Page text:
We have all heard at some time or another that Australia has the worst record of mammal extinctions in history, with many of our unique and vulnerable critters succumbing only years after the first Europeans arrived here. However, the island of Tasmania stands out from this record: it has not lost a single mammal species since the demise of the Tasmanian tiger, or thylacine.
The Ireland-sized island has long acted as a refuge for its platypuses, echidnas, devils, quolls, bandicoots, bettongs, potoroos and pademelons. Yet with current and future stresses – such as the introduction of the European fox, disease, urbanisation and climate change – it is critical that those charged with the fauna’s protection continue to monitor their genetic health.
The Tasmanian devil currently receives the lion’s share of conservation attention given its precipitous population decline as a result of the devil facial tumour disease (DFTD).
It is absolutely clear now that the devil’s failure to resist this transmissible cancer is linked to its genetic history. Scientists have demonstrated a lack of genetic variation in this species using three different measures. They have compared the complete nuclear and mitochondrial genomes between individuals and counted the total number of DNA differences. They have looked at the number of disease recognition genes known as MHC (major histocompatability complex). And they have monitored the distribution of repetitive DNA elements known as microsatellites. Importantly, each of these different measures indicates low genetic diversity.
Limited genetic variation within populations may not lead to easily observable problems such as DFTD. The cheetah is a classic example of a highly successful species with lower than average genetic diversity. However, any conservation or population biologist would tell you that low diversity is undesirable because it restricts the capacity of species to respond to local stresses (such as a new illness).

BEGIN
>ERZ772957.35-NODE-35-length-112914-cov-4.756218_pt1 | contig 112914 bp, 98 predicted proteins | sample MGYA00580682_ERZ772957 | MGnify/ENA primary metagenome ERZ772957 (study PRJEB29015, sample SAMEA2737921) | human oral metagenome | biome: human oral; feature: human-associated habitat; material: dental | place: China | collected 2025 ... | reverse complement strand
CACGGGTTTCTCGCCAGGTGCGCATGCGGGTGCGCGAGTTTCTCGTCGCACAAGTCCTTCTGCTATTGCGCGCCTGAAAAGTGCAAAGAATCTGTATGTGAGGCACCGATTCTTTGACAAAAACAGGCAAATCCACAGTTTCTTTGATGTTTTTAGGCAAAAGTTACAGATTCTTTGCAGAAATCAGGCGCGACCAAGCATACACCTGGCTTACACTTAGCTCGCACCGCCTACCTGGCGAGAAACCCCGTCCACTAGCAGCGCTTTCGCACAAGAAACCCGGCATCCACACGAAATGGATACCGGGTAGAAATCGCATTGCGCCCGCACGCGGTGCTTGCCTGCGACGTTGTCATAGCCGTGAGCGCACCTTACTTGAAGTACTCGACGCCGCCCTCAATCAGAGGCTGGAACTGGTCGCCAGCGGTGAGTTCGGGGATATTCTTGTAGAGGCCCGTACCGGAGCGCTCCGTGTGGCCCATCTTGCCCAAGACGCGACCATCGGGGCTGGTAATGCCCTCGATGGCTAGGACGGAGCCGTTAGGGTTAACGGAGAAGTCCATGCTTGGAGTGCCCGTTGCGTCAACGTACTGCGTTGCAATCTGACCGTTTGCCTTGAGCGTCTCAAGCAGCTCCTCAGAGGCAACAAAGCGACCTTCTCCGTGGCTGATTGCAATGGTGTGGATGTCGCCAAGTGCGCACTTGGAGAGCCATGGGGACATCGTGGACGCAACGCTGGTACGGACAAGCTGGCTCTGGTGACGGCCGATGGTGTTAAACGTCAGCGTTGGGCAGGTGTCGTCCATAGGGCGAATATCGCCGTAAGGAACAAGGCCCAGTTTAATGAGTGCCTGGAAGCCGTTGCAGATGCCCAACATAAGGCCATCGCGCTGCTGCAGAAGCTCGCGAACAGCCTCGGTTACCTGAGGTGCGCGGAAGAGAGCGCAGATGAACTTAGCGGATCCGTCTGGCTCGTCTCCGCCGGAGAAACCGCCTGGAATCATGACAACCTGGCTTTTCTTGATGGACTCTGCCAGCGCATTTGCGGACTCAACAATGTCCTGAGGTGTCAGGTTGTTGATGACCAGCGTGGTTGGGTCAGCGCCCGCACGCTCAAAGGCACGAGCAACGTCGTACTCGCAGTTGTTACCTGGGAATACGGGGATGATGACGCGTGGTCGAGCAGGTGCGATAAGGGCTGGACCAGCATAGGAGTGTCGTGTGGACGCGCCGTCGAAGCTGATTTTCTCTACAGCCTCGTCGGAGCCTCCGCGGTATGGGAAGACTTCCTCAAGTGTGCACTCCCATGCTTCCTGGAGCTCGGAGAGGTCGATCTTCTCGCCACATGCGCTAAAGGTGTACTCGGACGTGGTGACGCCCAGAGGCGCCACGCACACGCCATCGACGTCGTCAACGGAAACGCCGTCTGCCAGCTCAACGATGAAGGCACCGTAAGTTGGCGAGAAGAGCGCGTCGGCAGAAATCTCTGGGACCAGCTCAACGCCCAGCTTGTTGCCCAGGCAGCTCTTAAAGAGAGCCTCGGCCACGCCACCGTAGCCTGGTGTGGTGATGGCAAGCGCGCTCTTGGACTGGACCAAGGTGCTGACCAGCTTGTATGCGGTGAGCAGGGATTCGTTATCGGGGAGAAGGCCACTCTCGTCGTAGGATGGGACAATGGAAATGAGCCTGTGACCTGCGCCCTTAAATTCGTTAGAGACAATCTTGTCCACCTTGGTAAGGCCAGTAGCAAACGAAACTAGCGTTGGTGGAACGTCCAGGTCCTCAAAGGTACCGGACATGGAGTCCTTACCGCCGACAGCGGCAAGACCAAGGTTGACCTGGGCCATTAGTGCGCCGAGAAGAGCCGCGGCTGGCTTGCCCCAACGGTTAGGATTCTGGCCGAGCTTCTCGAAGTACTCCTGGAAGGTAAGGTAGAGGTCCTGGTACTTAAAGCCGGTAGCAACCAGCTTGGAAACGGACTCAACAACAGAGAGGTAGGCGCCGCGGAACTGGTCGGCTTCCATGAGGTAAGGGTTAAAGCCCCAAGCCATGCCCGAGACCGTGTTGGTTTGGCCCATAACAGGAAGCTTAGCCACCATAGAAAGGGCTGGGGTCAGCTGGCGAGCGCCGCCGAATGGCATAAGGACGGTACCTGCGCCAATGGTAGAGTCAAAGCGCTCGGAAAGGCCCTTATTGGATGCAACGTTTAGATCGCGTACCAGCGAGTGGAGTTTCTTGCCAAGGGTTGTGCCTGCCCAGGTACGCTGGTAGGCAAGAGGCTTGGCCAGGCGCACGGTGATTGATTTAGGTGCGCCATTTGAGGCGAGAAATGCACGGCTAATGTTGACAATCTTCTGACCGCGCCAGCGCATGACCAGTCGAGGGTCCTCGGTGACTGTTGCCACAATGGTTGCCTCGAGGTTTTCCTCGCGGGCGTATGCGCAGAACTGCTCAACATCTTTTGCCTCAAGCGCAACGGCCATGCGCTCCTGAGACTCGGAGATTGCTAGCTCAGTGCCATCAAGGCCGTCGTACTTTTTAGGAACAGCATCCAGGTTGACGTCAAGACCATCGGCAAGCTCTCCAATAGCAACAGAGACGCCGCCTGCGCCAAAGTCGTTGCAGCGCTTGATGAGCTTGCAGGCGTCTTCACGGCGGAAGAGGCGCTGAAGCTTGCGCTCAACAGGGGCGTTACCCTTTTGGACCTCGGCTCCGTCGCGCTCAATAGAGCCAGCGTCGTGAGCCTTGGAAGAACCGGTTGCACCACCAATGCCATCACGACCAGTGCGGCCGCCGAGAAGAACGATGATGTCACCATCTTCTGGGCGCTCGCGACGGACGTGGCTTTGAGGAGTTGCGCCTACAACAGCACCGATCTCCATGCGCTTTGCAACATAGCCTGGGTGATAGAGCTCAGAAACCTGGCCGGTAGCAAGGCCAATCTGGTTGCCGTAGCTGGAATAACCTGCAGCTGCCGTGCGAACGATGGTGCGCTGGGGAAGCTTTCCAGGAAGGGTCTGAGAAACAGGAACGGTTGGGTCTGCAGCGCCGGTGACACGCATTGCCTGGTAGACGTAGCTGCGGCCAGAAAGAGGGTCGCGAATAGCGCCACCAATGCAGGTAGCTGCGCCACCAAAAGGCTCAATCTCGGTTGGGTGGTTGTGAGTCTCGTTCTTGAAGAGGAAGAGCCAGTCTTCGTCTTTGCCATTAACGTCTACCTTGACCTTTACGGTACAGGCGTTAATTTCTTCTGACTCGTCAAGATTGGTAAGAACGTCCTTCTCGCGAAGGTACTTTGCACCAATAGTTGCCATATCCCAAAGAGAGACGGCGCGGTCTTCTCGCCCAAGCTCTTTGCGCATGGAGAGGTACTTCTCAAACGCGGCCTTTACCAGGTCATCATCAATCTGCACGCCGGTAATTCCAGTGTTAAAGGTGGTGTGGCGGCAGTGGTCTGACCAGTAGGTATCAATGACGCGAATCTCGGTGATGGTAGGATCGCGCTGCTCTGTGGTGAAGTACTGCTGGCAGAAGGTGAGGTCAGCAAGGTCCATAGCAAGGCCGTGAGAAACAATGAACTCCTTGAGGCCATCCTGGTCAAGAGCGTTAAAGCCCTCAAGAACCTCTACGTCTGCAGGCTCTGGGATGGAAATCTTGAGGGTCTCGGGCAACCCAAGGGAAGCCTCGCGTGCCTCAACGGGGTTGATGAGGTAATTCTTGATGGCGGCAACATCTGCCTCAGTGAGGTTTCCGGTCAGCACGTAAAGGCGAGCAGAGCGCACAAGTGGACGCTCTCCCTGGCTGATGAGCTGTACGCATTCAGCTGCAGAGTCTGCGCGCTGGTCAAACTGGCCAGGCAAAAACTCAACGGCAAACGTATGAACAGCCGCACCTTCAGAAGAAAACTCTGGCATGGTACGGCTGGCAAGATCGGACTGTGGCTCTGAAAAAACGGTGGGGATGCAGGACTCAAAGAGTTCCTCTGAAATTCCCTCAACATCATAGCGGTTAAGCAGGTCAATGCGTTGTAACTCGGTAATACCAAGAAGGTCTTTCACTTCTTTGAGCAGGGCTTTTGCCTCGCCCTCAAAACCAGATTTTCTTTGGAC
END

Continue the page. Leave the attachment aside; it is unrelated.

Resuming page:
In a study published in PLoS ONE today, we used ancient DNA techniques to demonstrate that the Tasmanian tiger population was also genetically poor prior to its extinction. We compared gene coding and non-coding portions of mitochondrial DNA to estimate population diversity from museum specimens collected between 102 and 159 years ago. Approximately half of our samples were collected before the bounty of 1888 and half afterwards.
Within the gene non-coding DNA, which normally shows about 1.7% variation in mammals and can be as high as 3.5% in some dog populations, there was only 0.5% variability between individual thylacines. Furthermore, our estimate of gene coding diversity was about the same as that found in today’s devil population.
Together, these studies point to a general lack of genetic wealth within Tasmania’s two largest carnivorous marsupials that may originate from the separation of the island from Australia approximately 10-13 thousand years ago at a time when the climate also became warmer. The critically endangered mountain pygmy possum is an example of a mainland species that has been affected both by isolation and changing climate.
Before the separation of Tasmania from Australia, thylacines and devils roamed over the entire continent. One pattern that is identified consistently in island populations, or populations that began with a small number of founder individuals, is that they possess very limited genetic diversity. The available pool from which they can draw unique traits has been instantly reduced.
This pattern may not end with the Tasmanian tiger and devil. Tasmania’s other precious fauna may have also inherited a paucity of unique genes that leave them vulnerable to the combined environmental stresses mentioned above.
To clarify the genetic position of many of Tasmania’s other mammals we should be measuring indices of population health relative to mainland Australian populations. Our study in PLoS ONE demonstrates that this is even possible from old specimens, of which there are numerous samples sitting in our museums.
Studies like these are necessary in order to extinction-proof Tasmania’s fauna by describing current levels of gene variation and promoting management strategies that maximise out-breeding and genetic diversity.
Guest Post by Brandon Menzies. Honorary Fellow at University of Melbourne
Brandon Menzies does not work for, consult to, own shares in or receive funding from any company or organisation that would benefit from this article, and has no relevant affiliations.